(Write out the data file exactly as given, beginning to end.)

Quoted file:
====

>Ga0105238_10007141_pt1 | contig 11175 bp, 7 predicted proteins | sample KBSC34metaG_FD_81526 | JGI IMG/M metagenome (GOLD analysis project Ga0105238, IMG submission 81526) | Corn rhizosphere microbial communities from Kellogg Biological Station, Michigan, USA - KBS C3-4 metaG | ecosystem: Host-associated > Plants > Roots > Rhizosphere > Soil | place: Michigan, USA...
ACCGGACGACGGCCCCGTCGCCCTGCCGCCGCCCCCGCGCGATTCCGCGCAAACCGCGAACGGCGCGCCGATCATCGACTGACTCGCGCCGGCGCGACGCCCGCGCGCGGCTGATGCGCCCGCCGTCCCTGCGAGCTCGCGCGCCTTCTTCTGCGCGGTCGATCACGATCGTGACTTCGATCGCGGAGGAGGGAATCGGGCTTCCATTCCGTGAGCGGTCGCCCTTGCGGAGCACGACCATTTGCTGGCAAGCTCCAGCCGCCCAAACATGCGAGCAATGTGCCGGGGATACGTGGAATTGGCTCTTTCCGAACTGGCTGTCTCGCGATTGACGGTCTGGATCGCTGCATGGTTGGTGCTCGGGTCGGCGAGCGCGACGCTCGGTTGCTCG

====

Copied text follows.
>Ga0105238_10007141_pt1 | contig 11175 bp, 7 predicted proteins | sample KBSC34metaG_FD_81526 | JGI IMG/M metagenome (GOLD analysis project Ga0105238, IMG submission 81526) | Corn rhizosphere microbial communities from Kellogg Biological Station, Michigan, USA - KBS C3-4 metaG | ecosystem: Host-associated > Plants > Roots > Rhizosphere > Soil | place: Michigan, USA...
ACCGGACGACGGCCCCGTCGCCCTGCCGCCGCCCCCGCGCGATTCCGCGCAAACCGCGAACGGCGCGCCGATCATCGACTGACTCGCGCCGGCGCGACGCCCGCGCGCGGCTGATGCGCCCGCCGTCCCTGCGAGCTCGCGCGCCTTCTTCTGCGCGGTCGATCACGATCGTGACTTCGATCGCGGAGGAGGGAATCGGGCTTCCATTCCGTGAGCGGTCGCCCTTGCGGAGCACGACCATTTGCTGGCAAGCTCCAGCCGCCCAAACATGCGAGCAATGTGCCGGGGATACGTGGAATTGGCTCTTTCCGAACTGGCTGTCTCGCGATTGACGGTCTGGATCGCTGCATGGTTGGTGCTCGGGTCGGCGAGCGCGACGCTCGGTTGCTCG